Cython is a subset of python language which allows you to write faster c code. Using cython one can write code with speed comparable to C using simplicity of Python. You write your code in a file with extension .pyx and compile it either one by one manually or using a setup.py file whose code is shared below.

I thought to check the speedup gained using cython so I wrote two files. First one was a pure python.py file while other one was a cython (cython.pyx file). The results I got were pretty amazing:

Contents of python.py file:-

def aman(t): print "Normal Python functions" sum = 0 for i in range(t): for j in range(t): sum = sum + i*j

Running this code in IPython with t = 5000 took almost 2.37 seconds to complete.

Contents of cython.pyx file :-

def pyfun(t): print "Normal Python functions" sum = 0 for i in range(t): for j in range(t): sum = sum + i*j return sum def m_fun(int t): print "Python function with Static Typing" cdef int sum = 0, i, j for i in range(t): for j in range(t): sum = sum + i*j return sum cdef fun(int t): print "Cython function" cdef: int sum =0 int i = 0 int j = 0 for i in range(t): for j in range(t): sum = sum + i*j return sum def cfun(a): return _aman(a) cpdef int cpfun(int t): print "Cpdef function c type:" cdef: int sum =0 int i = 0 int j = 0 for i in range(t): for j in range(t): sum = sum + i*j return sum cpdef cppfun(t): sum = 0 print "Cpdef function python:" for i in range(t): for j in range(t): sum = sum + i*j return sum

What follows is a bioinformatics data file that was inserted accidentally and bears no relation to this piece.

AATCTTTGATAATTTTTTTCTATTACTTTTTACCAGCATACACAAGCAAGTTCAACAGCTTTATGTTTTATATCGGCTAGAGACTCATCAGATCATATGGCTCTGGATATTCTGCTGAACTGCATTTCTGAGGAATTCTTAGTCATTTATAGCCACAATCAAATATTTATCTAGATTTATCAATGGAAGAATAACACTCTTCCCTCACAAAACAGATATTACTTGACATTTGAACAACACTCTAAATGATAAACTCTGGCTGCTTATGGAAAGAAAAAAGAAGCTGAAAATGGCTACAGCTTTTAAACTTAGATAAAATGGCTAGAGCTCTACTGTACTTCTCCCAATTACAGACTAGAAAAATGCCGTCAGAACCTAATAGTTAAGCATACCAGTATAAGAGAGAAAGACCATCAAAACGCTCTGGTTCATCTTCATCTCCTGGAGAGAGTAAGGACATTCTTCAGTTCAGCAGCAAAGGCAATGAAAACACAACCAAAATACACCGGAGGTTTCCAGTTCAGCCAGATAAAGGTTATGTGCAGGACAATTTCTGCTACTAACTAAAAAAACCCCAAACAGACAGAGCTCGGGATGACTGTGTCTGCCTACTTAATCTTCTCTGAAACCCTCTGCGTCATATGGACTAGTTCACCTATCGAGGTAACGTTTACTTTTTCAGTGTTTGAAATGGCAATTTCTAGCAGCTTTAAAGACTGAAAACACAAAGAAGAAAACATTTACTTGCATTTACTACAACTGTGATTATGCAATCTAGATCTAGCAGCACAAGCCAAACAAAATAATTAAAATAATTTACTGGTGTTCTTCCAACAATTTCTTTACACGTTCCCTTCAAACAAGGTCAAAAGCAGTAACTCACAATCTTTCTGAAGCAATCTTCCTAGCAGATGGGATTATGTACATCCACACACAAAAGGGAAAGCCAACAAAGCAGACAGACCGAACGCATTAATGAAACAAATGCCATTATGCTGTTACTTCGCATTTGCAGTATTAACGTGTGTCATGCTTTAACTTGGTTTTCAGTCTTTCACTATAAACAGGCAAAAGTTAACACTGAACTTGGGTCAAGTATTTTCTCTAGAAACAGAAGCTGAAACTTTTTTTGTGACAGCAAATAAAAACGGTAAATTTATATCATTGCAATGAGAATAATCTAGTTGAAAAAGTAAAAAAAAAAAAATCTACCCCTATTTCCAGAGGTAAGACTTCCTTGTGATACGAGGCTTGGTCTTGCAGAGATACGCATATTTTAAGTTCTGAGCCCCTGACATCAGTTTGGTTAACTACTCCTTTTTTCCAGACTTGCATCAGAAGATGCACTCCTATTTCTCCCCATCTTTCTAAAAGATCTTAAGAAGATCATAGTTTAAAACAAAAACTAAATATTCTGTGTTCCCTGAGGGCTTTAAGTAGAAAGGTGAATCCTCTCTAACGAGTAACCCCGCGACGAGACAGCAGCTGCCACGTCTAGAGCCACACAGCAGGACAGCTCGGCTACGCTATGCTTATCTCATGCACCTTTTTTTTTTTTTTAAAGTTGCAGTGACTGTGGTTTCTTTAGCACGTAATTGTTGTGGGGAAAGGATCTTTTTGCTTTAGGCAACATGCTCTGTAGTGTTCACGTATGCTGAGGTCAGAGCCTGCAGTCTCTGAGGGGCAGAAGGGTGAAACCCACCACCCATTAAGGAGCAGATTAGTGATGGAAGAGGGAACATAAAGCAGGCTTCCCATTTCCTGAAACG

The running time of these functions were quite interesting:-

1st:- pyfun():- Same python code copied as it is in cython:- Took 1.72 seconds.

2nd:- m_fun():- The python code with static types defined. Took 0.0222 seconds

3rd:- cfun():- The cdef fun with a python wrapper function:- Took 0.02279 seconds

4th:- cpfun():- Pure c code just defined as cpdef. Took 1.7299 seconds

5th:- cppfun():- The pyton code written using static pyhon declarations everyehre. Took almot 0.021 seconds to run.

This table shows the correct time taken by different cython functions :

No | Versions | Time taken | Speedup |

1 | Pure Python in .py file | 2.37 | 1 |

2 | Pure Python in .pyx file | 1.72 | 1.377906977 |

3 | python def function with static variable declarations | 0.0222 | 106.7567568 |

4 | cdef function | 0.019 | 124.7368421 |

5 | cpdef function without static declaration | 1.7299 | 1.370021389 |

6 | cpdef function with static declaration | 0.02099 | 81.94378275 |

P.S. The content of setup.py file are:-

from distutils.core import setup, Extension import numpy from Cython.Distutils import build_ext setup( cmdclass={'build_ext': build_ext}, ext_modules=[Extension("aman", sources=["aman.pyx"], include_dirs=[numpy.get_include()])])

The command required to automatically convert .pyx file to .so extension is:

>>> python setup.py build_ext –inplace

For time calculation in IPython the following commands can be used:-

>>> import timeit

>>> a = timeit.Timer(“python.aman(5000)”, “import python”)

>>>a = a.timeit(num) #num defines how many times you want to run the loop.

>>> print a

</Keep Coding>

Yes, that kind of nested loop is ideal for translating to Cython. A factor of ~100 can be gained in such cases.

The IPython magic command “%timeit“ is an easier way to do these timings.

The indentation in your code in this post is off by the way – no indents in the Python part and 8-space indents for Cython (should be 4 spaces everywhere, says PEP8).

Thanks Ralf for the suggestions. I will keep them in mind for future.

Also, in-place addition (+=) would be cleaner here.